The world needs creative, innovative and courageous young people who can connect, collaborate and act. We know that youth may only be 20% of the population but they are 100% of the future. The time is now to let them share their dreams and design the future they want to see.
Following on from our chat to new AWI YFCs Matt Cumming and Tom Squires we now find out what the new UNE YFCs thought of their first year of the Cultivate – Growing Young Leaders program.
Rebecca George and Emily May are both studying at the University of New England and have completed the first year of the YFC program where, like Matt and Tom, they gained media training and skills in how to present their story and networked with other young people in agriculture.
“The opportunity to do personal and professional development and to meet other passionate aggies was my motivation for joining the program. I was keen to learn how to spread positive messages about agriculture in everyday life.” says Rebecca
For Rebecca and Emily, the power of presenting a positive story was a revelation as they became aware of the connotations of reinforcing negative stereotypes.
“I learnt the power of having a positive vision to inspire people to join a common cause. The personal story I have chosen to share with school students has changed and I now place a greater focus on sharing more of the positive impacts of my journey.
I live and work on farms in Western Sydney and urban expansion is replacing our fertile farmland all around me. I want everyone to be as passionate as me about getting the right balance between land for housing people in Western Sydney and land for feeding people.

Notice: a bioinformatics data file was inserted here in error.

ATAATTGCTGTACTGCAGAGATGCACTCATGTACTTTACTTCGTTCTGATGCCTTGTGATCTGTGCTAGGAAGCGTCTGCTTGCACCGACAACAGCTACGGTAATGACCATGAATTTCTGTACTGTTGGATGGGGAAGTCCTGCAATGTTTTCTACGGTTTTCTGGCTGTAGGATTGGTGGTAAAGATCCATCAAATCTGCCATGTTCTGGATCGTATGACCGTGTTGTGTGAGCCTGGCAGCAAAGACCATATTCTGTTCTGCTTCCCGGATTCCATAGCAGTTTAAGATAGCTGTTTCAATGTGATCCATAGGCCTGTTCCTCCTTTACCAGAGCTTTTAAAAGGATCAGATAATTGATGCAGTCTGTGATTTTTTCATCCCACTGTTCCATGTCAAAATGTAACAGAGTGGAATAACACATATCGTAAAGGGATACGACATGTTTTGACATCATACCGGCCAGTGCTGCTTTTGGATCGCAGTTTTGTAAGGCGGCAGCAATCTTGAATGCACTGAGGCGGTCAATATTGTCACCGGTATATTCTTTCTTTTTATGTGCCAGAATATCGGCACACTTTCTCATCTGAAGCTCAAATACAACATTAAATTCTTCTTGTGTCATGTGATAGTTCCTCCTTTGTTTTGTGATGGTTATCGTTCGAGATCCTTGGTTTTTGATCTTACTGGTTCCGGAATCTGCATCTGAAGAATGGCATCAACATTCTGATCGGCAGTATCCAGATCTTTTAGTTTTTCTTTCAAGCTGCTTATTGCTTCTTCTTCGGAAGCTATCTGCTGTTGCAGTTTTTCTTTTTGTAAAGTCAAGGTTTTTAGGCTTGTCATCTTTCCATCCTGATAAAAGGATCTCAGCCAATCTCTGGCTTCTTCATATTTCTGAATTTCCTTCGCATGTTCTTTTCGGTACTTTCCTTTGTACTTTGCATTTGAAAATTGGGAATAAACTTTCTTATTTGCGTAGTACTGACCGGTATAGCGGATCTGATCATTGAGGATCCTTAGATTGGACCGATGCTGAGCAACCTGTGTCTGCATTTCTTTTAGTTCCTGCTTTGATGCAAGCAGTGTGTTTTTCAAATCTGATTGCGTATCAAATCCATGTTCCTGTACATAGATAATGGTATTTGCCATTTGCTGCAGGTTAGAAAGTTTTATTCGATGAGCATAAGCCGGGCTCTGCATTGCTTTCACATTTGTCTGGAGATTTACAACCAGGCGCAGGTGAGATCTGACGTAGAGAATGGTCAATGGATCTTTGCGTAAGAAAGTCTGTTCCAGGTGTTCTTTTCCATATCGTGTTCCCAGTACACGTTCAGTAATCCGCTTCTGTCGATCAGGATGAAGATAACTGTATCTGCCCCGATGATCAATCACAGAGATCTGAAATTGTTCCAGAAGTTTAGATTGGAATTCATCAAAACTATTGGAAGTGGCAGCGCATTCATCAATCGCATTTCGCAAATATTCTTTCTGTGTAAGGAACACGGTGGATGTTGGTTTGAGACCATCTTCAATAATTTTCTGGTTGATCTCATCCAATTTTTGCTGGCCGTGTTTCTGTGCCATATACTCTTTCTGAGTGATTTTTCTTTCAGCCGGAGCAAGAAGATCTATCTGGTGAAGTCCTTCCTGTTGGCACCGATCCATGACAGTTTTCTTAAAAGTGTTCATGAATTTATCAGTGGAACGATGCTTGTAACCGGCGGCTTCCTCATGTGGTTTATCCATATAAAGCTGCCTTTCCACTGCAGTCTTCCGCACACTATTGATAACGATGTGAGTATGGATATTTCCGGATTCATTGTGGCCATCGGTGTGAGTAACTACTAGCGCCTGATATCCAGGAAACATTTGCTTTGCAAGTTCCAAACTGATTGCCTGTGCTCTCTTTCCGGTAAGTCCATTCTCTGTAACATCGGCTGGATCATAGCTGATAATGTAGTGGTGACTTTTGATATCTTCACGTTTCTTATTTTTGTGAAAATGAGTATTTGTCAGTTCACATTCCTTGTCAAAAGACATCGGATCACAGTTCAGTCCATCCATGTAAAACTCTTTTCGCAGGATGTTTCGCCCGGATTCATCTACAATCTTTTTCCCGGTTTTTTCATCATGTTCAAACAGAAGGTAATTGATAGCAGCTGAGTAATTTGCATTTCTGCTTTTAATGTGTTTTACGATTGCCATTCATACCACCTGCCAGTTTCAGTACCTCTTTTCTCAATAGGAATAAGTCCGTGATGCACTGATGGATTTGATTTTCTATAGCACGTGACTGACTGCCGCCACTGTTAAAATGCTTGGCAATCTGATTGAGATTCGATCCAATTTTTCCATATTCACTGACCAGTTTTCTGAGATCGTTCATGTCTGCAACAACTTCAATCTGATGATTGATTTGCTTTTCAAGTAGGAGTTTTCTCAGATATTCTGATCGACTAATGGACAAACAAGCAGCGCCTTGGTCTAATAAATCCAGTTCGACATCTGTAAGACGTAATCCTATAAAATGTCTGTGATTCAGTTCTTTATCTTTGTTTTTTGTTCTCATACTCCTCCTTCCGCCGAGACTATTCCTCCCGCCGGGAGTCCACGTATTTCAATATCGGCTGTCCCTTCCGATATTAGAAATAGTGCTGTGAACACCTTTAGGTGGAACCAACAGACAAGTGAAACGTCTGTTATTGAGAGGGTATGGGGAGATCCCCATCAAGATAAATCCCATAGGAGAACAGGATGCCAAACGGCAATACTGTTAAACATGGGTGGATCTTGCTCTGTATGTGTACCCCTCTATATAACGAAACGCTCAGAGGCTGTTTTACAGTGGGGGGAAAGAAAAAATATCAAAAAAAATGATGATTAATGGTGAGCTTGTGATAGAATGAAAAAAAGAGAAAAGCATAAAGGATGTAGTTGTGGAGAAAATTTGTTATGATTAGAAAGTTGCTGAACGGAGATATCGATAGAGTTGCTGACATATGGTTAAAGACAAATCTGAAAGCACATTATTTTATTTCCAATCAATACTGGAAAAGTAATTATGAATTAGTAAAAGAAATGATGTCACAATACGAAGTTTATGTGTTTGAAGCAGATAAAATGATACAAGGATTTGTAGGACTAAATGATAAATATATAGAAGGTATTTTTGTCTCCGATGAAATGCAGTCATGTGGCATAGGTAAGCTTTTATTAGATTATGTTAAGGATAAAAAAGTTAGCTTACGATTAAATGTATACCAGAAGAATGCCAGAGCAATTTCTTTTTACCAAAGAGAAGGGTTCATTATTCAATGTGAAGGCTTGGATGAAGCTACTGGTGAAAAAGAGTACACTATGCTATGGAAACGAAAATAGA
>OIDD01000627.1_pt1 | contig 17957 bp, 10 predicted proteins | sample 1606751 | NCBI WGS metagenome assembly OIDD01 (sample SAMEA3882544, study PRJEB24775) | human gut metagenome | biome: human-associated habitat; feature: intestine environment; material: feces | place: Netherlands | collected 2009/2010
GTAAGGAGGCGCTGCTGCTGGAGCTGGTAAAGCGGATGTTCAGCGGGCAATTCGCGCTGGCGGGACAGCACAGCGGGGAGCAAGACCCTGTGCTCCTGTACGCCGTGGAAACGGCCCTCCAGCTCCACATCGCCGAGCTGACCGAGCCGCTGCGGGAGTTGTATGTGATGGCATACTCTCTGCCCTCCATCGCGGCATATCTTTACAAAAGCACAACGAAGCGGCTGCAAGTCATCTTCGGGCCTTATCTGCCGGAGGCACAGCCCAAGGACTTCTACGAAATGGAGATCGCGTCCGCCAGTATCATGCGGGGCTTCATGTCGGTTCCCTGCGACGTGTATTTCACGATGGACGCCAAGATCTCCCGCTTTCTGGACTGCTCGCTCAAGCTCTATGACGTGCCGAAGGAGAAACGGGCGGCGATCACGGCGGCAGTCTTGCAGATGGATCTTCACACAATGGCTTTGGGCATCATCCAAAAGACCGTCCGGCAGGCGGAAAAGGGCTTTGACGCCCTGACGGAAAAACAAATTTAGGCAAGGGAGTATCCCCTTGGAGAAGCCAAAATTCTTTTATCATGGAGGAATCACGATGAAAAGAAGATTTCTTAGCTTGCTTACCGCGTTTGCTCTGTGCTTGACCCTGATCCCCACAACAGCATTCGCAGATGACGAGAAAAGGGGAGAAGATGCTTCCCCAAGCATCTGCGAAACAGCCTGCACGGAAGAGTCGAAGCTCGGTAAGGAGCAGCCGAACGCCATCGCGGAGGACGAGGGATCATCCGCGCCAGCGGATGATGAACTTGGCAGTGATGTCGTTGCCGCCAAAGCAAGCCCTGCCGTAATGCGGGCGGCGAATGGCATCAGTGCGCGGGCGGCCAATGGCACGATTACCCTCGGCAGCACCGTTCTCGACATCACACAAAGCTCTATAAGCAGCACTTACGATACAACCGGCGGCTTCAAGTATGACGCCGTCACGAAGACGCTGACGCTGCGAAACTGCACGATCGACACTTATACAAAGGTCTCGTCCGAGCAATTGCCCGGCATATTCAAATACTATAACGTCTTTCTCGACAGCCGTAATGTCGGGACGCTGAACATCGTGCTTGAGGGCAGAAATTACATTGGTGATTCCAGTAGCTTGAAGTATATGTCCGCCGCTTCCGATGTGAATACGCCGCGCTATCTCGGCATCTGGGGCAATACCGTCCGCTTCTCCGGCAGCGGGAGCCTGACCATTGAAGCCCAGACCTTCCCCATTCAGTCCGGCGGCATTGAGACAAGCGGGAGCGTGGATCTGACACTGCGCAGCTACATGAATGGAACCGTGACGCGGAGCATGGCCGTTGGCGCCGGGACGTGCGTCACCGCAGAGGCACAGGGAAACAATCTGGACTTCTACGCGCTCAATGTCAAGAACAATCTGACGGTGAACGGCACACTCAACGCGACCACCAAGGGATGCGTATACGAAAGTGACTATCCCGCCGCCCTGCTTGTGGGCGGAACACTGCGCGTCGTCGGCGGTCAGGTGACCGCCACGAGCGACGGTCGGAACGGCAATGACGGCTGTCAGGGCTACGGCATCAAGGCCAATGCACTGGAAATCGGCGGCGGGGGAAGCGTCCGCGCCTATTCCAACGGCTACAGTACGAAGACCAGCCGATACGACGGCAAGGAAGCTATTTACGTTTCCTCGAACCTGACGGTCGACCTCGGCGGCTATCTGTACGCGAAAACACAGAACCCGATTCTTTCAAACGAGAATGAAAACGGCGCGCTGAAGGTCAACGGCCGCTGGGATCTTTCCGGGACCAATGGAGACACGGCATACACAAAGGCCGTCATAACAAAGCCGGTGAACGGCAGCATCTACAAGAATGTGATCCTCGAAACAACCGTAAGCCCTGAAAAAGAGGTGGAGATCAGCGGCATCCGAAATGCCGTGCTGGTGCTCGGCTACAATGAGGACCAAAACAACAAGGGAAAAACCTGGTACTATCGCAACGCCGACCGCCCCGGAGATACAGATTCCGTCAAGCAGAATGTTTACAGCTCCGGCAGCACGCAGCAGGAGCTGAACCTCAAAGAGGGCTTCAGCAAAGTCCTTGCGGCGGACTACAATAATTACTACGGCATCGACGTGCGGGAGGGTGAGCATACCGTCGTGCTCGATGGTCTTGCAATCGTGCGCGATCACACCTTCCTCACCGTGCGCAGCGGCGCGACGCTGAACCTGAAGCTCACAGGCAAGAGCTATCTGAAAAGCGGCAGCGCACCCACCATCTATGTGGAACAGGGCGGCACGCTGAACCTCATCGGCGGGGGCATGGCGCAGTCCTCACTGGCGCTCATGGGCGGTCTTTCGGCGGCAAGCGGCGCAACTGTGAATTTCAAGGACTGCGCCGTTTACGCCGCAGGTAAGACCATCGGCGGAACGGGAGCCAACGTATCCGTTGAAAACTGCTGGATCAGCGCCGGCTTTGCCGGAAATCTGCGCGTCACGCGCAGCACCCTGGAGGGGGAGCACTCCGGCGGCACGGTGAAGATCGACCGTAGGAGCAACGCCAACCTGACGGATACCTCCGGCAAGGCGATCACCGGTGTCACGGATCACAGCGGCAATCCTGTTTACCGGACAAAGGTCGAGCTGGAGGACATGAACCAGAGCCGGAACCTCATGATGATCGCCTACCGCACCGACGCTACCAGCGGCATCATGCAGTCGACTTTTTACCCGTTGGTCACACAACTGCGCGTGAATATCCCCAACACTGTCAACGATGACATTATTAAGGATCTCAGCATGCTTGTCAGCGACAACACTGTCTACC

Did you know the vegetables produced in the Sydney region account for 22% of all vegetables supplied in NSW? At times of the year, the Sydney region is the source of 90% of NSW’s vegetable products.
Not only this, agriculture on the edge of Sydney provides ecological benefits that are known as ‘ecosystem services’ – the types of values that we enjoy from having green space and biodiversity. Other examples include improved water and waste management, reduced urban heat effects and improved air quality, reduced carbon emissions, conservation of biodiversity, and improved nutrient recycling. Farms also provide mutually beneficial partnerships for job creation and renewable energy generation” says Emily
Emily and Rebecca’s first Cultivate – Growing Young Leaders workshop coincided with a professional development day for teachers delivering Kreative Koalas into primary schools and the chance to network was another highlight for the girls.
“My major highlight from the program was the formal dinner we attended during the first workshop. During this night we met people from various backgrounds including new and alumni YFC, teachers and our YFC ‘tutors’. This was a great experience as it made me come out of my shell and talk to people.”
“The other YFC motivate and inspire me so much. This was my highlight of the program. It is a very special thing to have a large group of people who are all passionate and incredibly knowledgeable to work with, and I learnt something every time I spoke with a YFC.”
Recognising the power of learning from others and having opportunities to practice what you learn are pivotal to success the Picture You in Agriculture team work closely with our supporting partners to ensure success.Developing their personal stories, learning about the media and networking with others has led Rebecca and Emily to become more involved with ag-week at UNE and to spread their agricultural knowledge beyond their own circle of friends and family.